Transcript: Foster carer recruitment


Research on rethinking how we understand, evaluate and undertake foster carer recruitment.

Podcast Episode: Foster carer recruitment

Category: Carers 

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What follows is a transcription of the audio recording. Due to differences between spoken and written English, the transcript may contain quirks of grammar and syntax.

MD Michelle Drumm
DN Dorothy Neriah

Dorothy Neriah is a PhD student at the University of Edinburgh who is conducting research on rethinking how we understand, evaluate and undertake foster carer recruitment. Michelle from Iriss had a conversation with her about how she came to focus on this topic, current practice in foster care recruitment and the benefits of rethinking the approach.

MD I'm here with Dorothy Neriah, who is a PhD student here at the University of Edinburgh, and your focus is foster care and kinship care and at the moment you're doing a bit of research around rethinking how we understand, evaluate and undertake foster carer recruitment.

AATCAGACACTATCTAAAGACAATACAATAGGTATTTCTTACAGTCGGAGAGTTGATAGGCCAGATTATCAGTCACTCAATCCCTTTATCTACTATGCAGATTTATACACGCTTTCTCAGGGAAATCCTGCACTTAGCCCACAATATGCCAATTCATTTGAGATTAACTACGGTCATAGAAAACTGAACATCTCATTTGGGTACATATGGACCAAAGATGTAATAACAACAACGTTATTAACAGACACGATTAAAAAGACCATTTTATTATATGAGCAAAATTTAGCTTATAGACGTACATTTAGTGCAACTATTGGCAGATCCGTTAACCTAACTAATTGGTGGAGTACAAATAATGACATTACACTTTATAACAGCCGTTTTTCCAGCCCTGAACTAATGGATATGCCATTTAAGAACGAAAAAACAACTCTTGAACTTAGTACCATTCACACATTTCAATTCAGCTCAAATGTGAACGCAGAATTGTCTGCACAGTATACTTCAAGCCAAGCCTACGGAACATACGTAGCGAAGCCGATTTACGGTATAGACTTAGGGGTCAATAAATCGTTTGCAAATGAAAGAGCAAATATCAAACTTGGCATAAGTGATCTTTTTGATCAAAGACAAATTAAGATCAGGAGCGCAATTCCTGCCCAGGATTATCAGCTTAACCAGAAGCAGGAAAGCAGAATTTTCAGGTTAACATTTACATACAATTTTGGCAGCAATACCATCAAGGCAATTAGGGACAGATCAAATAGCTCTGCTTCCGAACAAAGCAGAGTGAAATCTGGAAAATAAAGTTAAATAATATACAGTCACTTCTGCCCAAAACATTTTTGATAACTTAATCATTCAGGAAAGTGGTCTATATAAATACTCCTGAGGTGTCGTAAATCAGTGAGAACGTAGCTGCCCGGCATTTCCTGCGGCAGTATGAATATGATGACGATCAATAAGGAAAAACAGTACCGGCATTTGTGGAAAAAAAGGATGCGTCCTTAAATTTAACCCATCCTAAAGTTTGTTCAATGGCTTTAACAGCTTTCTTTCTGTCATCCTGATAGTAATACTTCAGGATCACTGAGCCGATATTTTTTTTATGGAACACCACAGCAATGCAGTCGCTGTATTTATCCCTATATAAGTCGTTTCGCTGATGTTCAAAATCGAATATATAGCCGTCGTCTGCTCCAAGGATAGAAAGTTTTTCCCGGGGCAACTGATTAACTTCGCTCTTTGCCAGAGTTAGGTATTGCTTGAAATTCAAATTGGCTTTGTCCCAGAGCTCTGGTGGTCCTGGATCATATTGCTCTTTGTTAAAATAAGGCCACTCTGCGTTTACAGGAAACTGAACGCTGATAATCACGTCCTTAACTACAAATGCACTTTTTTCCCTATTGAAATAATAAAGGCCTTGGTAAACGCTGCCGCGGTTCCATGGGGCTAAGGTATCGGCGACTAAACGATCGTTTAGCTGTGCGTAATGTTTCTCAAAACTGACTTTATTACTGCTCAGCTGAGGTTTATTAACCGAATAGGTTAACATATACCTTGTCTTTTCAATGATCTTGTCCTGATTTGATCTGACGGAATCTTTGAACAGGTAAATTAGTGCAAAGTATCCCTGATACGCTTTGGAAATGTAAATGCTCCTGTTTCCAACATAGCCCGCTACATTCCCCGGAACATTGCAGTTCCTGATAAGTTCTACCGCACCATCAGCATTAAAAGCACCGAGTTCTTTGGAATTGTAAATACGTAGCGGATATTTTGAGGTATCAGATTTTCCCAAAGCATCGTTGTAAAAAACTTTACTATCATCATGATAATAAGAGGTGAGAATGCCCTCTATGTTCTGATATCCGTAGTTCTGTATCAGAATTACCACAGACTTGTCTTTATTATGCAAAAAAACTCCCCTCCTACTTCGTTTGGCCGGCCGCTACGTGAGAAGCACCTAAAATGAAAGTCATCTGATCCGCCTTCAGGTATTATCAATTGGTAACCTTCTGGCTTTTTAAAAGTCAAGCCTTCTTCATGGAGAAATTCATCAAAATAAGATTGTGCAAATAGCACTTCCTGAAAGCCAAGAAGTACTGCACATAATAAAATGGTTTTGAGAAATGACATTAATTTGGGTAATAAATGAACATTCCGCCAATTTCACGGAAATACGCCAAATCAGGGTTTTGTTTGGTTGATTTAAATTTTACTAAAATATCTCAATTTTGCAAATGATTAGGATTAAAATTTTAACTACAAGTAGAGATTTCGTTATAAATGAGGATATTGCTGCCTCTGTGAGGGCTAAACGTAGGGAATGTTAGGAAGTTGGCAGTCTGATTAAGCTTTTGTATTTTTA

DN Yeah.

MD Yeah.

DN Yeah.

MD An interesting subject.

DN Mmmhmm.

MD So could you just tell me, how did you come to undertake this research?

DN Well, so I come from Kenya and I ran a volunteer fostering programme called 'Safe Families for Children'. So it's originally from the US but they also have a branch here, and actually they've won a number of awards here, but in Kenya this was a first of its kind.

MD Okay.

DN We don't have any fostering arrangements right now. It's there legally but it's not in practice.

MD Okay.

DN So I opened the first programme of 'Safe Families for Children' in 2015. I ran until 2017.

MD In Kenya?

DN Yeah, but it was hard. It was hard to recruit carers mostly because people just didn't understand fostering, and it just seemed that the country wasn't yet ready to make that giant leap from children's institutions towards fostering. So they are currently moving away from children's institutions. I found that it was a really long and hard process educating, and I found that most of my time was spent in recruitment of foster carers.

MD Right, okay.

DN Yeah.

MD So that's quite a challenging context to work in then, in Kenya?

DN Yeah, yeah.

MD And there must have been quite a lot of learning from that work you did in Kenya?

DN Mmmhmm.

MD So you've obviously taken it now to the UK?

DN Yeah.

MD Yeah. Could you tell me a bit more about that?

DN So actually I first came to the UK with very serious, what can I say, stereotypes and wrong thinking I would say, about what foster care is and how it runs here, because I came with a huge issue that everyone talks about permanence, and I was going to study permanence and this whole issue of permanence and the stereotype of children bouncing back and forth from home to home.